There are most popular diets that are valuable for our healthier life. We know that following a balanced diet is, without a doubt, a benefit for our health. In addition, under the concept of “being on a diet” or “following a diet” other driving forces can be found, such as, for example, aesthetic aspects or respect for the environment.
Therefore, it is important to determine the nutritional and sustainability properties of any diet. In this way, we can guide our decisions towards the harmony between benefits, both health and environmental. Most of us like junk foods which affects our health.
Sustainability and nutrition indicators
One of the environmental indicators with the greatest media impact is the carbon footprint (HC), related to global warming associated with the emission of greenhouse gases. It is defined as the amount of carbon dioxide equivalent that a product generates in a period of time throughout its life cycle.
This indicator has taken hold in an important way in the food sector, with various eco-labels that certify its value (figure 1). These eco-labels can be grouped based on the information they transmit to the consumer. For example, they can indicate low emission levels ( Climatop – Switzerland), ranking of emission levels (ConsciousTM – USA), score with emission ( Carbon Trust – UK) and carbon neutral (Climate Neutral Product – Holland).
Figure 1. Example of some eco-labels related to the carbon footprint that are applied in the field of food. In dark blue some of the countries with the implementation of carbon footprint eco-labels in the food sector.
In turn, there are various nutritional indicators in the scientific literature that analyze the benefits of different dietary patterns. One of them is the nutrient-rich diet (NRD 9.3), a dimensionless value related to the intake of 12 nutrients. Of these, 9 weigh positively (protein, fiber, calcium, iron, magnesium, potassium, vitamin A, vitamin C, vitamin E) and 3 negatively (sodium, saturated fat and total sugar), based on the values recommended by the FAO and WHO.
Characteristics of some most popular diets
The general characteristics of various and most popular diets evaluated in this article are outlined below..
• The Okinawan diet: On the Japanese island of Okinawa is one of the longest-lived and healthiest populations in the world, people live an average of 97 years largely due to their lifestyle habits, among which is their diet, which also makes them one of the most the world’s thinnest and lowest body fat index communities.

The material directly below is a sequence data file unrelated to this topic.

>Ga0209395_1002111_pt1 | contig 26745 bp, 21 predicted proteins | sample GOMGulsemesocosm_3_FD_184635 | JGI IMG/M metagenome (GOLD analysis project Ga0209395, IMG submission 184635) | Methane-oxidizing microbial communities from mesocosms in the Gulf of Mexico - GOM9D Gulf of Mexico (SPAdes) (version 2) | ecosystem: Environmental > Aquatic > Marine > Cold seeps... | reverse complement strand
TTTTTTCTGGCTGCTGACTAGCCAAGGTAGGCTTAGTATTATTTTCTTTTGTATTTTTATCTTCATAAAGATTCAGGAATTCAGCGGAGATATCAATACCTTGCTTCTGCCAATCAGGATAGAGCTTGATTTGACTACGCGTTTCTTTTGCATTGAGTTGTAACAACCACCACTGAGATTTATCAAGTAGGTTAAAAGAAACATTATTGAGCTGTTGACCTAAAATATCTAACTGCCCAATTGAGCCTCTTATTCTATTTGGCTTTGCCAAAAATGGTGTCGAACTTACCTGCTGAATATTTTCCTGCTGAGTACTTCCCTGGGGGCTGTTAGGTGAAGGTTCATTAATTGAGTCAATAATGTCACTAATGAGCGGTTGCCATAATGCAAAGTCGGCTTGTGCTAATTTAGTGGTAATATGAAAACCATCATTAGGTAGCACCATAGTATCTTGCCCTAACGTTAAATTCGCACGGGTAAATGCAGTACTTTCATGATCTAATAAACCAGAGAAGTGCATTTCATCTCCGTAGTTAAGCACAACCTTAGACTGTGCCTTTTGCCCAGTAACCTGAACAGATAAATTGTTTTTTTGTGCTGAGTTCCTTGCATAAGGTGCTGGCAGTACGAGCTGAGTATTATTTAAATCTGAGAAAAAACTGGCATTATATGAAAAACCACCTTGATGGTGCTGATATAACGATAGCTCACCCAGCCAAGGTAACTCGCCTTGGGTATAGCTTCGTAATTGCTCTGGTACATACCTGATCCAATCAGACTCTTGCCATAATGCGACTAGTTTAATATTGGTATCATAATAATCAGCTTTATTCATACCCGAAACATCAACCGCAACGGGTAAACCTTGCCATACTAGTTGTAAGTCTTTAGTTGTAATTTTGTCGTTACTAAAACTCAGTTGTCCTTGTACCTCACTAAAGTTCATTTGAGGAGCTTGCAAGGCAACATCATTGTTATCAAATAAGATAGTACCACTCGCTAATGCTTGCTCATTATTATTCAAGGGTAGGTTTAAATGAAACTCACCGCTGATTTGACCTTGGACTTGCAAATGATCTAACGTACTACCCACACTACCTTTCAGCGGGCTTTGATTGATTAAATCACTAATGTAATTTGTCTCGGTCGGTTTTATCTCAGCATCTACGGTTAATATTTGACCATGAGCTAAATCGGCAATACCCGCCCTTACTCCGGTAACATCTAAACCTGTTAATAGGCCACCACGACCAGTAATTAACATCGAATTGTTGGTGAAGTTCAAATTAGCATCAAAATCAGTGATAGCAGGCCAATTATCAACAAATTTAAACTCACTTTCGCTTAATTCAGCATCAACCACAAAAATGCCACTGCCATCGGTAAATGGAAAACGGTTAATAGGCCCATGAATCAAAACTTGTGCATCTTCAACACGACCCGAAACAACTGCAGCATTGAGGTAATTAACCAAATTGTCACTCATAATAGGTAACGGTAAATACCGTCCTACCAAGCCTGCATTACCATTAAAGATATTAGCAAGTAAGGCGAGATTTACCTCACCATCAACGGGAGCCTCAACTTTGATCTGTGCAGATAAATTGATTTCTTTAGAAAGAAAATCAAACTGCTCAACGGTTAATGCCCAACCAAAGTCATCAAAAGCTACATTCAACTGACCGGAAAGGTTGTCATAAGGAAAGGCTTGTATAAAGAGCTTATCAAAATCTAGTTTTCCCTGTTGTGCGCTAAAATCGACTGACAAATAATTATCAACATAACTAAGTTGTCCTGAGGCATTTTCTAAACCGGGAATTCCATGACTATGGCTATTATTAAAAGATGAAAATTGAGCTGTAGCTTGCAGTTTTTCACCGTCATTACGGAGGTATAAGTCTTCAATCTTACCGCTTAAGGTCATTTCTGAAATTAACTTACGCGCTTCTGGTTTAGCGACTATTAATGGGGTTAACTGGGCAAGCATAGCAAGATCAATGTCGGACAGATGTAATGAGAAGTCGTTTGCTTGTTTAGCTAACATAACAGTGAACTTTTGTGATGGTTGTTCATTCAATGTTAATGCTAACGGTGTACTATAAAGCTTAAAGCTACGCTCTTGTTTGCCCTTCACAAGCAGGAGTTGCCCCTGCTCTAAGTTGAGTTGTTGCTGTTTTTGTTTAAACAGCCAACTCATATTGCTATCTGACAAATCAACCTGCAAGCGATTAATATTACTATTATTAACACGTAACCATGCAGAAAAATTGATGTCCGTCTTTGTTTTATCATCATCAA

• The Atlantic diet: Common in the area of Galicia and the north of Portugal, it stands out for the consumption of fish, vegetables and vegetables typical of the area. It also includes milk and dairy products (especially cheeses); cereals; pork, beef and poultry and olive oil.
• The Mediterranean diet: Emphasize the consumption of vegetables, fruits, legumes and vegetables, as well as whole grains, fish, soft meats, nuts and olive oil. It is associated with the dietary patterns of the countries of the Mediterranean area, mainly Spain, Italy and Greece.
• The paleo diet: It is based on the consumption of foods similar to those that could have been consumed during the Paleolithic era, that is, it includes those that would be obtained through hunting and gathering such as lean meats, fish, fruits, vegetables, nuts and seeds. The paleo diet limits the foods that emerged with agriculture during the Neolithic Age, such as dairy products, legumes, and grains.
• The vegetarian diet: It consists of the majority substitution of products of animal origin by equivalents of vegetable origin. Although there is no single type of vegetarian diet, we can characterized it by the consumption of fruits, vegetables, vegetables, legumes, grains, seeds and nuts, also including products such as milk and dairy products and eggs.
• The vegan diet: In general terms, it is based on the total substitution of products of animal origin for vegetables, and therefore, avoids the consumption of meat, fish, milk, yogurt, eggs, honey and other animal products in the diet.
• The Nordic diet: It is based on foods traditionally from northern Europe: Denmark, Finland, Iceland, Norway and Sweden. The priority food consumption focuses on green leafy and root vegetables, berries or berries, fruit, whole grains, legumes, dairy products and fish (typically salmon, mackerel or herring, which are consumed several times a week).
• The Andean diet: It is one of that most popular diets made up of all products from Peru. It includes potatoes, a multitude of cereals (such as quinoa, maca and kiwicha), fruits (such as soursop, aguaymanto and carambola), shellfish and fish (essential ingredients of ceviche)